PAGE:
During World War II, multiple Yiddish theaters functioned in the Warsaw Ghetto. Even more remarkably, those involved in them were deeply concerned, despite everything, with maintaining high artistic standards. Michael Steinlauf writes:
The single most controversial issue in prewar Yiddish theater discourse was the subject of shund, referring to so-called trash, theater that was judged to be “mere entertainment,” and poor entertainment at that, filled with singing and dancing, badly acted and frequently vulgar. This was contrasted with the productions of “serious” or “dramatic” or “artistic” theater. . . .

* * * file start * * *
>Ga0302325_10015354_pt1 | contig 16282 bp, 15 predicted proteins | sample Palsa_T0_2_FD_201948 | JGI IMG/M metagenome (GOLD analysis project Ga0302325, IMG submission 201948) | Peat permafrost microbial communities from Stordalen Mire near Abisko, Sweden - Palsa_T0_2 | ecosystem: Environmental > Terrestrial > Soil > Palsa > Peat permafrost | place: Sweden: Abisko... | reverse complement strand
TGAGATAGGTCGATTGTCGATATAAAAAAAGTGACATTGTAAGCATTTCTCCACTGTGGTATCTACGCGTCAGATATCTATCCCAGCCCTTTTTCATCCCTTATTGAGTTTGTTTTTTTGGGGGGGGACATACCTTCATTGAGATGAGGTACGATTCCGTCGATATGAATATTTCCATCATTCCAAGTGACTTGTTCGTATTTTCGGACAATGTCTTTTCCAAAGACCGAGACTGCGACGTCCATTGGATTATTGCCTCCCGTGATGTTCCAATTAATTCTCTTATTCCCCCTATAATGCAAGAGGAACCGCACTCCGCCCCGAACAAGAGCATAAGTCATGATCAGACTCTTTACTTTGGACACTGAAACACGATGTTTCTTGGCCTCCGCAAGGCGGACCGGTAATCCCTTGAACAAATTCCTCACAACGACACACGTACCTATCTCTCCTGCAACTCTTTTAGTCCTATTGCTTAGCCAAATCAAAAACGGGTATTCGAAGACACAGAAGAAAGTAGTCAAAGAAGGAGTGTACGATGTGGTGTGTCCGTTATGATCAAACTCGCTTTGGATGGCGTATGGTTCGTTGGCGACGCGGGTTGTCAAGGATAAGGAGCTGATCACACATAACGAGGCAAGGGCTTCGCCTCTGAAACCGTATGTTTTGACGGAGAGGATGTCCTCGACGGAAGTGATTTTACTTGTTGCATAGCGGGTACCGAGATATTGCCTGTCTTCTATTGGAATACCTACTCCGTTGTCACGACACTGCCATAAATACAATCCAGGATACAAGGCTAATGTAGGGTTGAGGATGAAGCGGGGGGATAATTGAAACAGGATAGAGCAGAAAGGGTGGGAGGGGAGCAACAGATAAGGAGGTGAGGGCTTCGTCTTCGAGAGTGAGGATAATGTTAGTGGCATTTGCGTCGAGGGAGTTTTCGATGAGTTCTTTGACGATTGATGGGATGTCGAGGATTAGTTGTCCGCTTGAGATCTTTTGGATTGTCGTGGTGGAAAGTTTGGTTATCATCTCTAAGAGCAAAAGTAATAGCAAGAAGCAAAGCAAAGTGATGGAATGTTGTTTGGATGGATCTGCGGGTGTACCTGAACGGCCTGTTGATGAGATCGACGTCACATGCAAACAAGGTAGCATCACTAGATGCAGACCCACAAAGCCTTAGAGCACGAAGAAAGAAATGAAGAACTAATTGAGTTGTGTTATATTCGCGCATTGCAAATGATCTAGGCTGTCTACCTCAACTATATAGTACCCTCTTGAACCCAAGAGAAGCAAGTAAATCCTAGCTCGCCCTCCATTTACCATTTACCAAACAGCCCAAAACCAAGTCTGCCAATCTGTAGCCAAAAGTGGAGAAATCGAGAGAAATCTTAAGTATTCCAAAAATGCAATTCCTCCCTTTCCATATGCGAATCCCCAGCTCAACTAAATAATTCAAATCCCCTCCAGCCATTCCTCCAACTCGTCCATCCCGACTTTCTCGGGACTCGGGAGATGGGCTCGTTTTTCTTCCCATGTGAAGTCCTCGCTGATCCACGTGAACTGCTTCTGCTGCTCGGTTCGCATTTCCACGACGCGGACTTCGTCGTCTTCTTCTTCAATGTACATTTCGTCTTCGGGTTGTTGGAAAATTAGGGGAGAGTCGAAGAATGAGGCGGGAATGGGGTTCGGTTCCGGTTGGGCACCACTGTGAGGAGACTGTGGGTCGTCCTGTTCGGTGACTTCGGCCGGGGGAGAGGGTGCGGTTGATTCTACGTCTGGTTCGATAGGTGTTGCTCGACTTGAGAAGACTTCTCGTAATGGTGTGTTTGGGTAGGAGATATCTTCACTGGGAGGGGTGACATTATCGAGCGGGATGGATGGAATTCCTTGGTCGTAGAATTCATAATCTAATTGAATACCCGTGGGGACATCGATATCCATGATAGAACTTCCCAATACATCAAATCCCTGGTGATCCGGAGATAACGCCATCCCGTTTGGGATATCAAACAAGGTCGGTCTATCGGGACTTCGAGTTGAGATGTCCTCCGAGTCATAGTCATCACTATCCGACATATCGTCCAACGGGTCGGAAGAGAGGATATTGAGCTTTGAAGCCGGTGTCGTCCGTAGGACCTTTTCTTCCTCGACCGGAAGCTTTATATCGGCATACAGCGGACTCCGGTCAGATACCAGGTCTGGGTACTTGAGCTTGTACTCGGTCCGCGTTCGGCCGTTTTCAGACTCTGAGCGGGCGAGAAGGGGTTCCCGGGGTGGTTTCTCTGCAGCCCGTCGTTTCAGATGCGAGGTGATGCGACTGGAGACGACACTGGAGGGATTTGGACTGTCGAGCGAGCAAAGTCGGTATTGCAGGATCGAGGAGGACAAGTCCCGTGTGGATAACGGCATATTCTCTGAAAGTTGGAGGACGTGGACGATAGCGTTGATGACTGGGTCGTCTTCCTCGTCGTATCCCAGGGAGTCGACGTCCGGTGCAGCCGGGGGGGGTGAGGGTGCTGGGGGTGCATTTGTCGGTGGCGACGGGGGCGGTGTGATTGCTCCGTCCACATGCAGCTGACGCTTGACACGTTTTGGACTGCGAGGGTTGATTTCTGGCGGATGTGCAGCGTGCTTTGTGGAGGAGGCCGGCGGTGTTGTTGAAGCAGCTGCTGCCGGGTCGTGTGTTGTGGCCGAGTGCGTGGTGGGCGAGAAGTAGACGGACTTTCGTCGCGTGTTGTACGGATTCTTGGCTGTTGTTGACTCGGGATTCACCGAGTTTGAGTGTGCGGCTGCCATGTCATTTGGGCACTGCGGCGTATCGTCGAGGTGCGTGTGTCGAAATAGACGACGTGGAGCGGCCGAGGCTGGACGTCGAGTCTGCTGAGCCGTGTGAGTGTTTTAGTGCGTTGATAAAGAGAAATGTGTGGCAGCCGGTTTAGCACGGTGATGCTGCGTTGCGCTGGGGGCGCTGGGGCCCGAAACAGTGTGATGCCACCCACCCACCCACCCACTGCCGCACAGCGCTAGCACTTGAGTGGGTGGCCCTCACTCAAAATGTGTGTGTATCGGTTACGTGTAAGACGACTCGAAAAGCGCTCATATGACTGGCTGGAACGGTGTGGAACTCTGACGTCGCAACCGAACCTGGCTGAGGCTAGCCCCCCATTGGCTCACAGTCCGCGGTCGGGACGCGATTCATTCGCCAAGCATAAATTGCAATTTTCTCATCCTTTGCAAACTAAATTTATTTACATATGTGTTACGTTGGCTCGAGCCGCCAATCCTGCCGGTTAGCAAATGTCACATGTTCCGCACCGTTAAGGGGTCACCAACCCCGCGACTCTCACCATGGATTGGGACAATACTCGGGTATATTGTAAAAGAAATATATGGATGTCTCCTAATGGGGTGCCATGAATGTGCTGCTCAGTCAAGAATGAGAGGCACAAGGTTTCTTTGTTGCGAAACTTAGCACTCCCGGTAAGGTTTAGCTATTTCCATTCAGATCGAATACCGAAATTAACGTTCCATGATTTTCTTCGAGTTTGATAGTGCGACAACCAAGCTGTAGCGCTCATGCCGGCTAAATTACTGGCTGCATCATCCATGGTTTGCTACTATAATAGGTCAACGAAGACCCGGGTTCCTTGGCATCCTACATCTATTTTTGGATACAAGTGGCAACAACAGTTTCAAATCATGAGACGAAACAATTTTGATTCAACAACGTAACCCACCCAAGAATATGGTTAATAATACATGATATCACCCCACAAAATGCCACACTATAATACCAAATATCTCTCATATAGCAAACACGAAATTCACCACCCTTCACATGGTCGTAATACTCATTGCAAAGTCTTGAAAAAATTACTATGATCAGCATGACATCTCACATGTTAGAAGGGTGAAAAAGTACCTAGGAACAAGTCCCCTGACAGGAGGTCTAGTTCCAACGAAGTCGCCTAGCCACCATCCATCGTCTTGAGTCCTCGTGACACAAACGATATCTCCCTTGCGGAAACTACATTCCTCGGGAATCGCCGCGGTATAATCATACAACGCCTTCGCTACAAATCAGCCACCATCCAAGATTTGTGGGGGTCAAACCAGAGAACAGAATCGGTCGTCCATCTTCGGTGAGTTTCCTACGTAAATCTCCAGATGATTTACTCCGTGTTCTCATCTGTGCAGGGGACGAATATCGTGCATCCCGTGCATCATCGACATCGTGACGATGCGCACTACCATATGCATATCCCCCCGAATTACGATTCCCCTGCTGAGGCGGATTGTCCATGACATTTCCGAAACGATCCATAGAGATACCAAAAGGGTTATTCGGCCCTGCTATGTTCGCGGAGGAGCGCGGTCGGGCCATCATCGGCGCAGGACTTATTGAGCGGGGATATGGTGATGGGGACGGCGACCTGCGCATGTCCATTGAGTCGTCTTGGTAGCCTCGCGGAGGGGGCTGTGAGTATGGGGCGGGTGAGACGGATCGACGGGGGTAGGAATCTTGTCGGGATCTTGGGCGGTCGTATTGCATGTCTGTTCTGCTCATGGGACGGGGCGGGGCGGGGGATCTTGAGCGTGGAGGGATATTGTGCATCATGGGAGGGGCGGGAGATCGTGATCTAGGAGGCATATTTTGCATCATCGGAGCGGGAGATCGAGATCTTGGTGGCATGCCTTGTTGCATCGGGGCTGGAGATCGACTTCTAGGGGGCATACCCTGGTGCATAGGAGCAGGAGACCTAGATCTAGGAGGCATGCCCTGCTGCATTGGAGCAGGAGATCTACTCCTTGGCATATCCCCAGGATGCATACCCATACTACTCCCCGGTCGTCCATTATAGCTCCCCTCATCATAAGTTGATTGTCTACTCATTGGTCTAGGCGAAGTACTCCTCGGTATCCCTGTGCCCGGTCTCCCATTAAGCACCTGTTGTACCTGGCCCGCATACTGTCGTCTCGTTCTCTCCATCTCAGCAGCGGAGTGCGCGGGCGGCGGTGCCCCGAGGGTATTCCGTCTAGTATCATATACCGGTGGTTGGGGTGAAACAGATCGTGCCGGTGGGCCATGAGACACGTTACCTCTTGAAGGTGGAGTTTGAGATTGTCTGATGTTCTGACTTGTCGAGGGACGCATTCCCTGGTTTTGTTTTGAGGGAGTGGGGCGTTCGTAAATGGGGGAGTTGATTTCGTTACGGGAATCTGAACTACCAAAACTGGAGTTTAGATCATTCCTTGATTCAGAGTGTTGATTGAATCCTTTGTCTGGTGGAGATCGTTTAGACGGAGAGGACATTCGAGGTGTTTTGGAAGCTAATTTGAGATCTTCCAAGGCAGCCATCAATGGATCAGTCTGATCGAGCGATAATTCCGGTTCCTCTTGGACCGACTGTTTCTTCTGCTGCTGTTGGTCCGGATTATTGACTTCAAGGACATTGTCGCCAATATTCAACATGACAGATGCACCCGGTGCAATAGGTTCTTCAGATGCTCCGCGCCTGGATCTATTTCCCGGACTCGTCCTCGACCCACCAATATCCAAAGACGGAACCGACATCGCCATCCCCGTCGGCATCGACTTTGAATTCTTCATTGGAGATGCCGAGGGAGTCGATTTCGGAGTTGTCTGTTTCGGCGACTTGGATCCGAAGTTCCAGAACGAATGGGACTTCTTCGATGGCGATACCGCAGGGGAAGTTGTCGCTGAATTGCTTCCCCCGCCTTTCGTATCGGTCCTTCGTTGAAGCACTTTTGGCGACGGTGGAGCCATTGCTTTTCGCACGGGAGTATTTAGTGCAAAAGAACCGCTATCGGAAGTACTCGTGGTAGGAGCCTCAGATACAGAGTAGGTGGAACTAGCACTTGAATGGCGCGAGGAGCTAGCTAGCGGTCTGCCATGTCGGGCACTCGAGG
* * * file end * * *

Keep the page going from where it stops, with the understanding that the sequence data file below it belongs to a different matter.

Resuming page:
What’s extraordinary when looking at theater in the Warsaw Ghetto is not just the continuity of this distinction but its intensification. While in the prewar years there was already an ethical component to this distinction, in the ghetto it became central. . . . A “better” theater was better because, first, amidst the radical immorality of daily life in a world built on obliviousness to the suffering and death of others, this theater recalled its audience to humanity.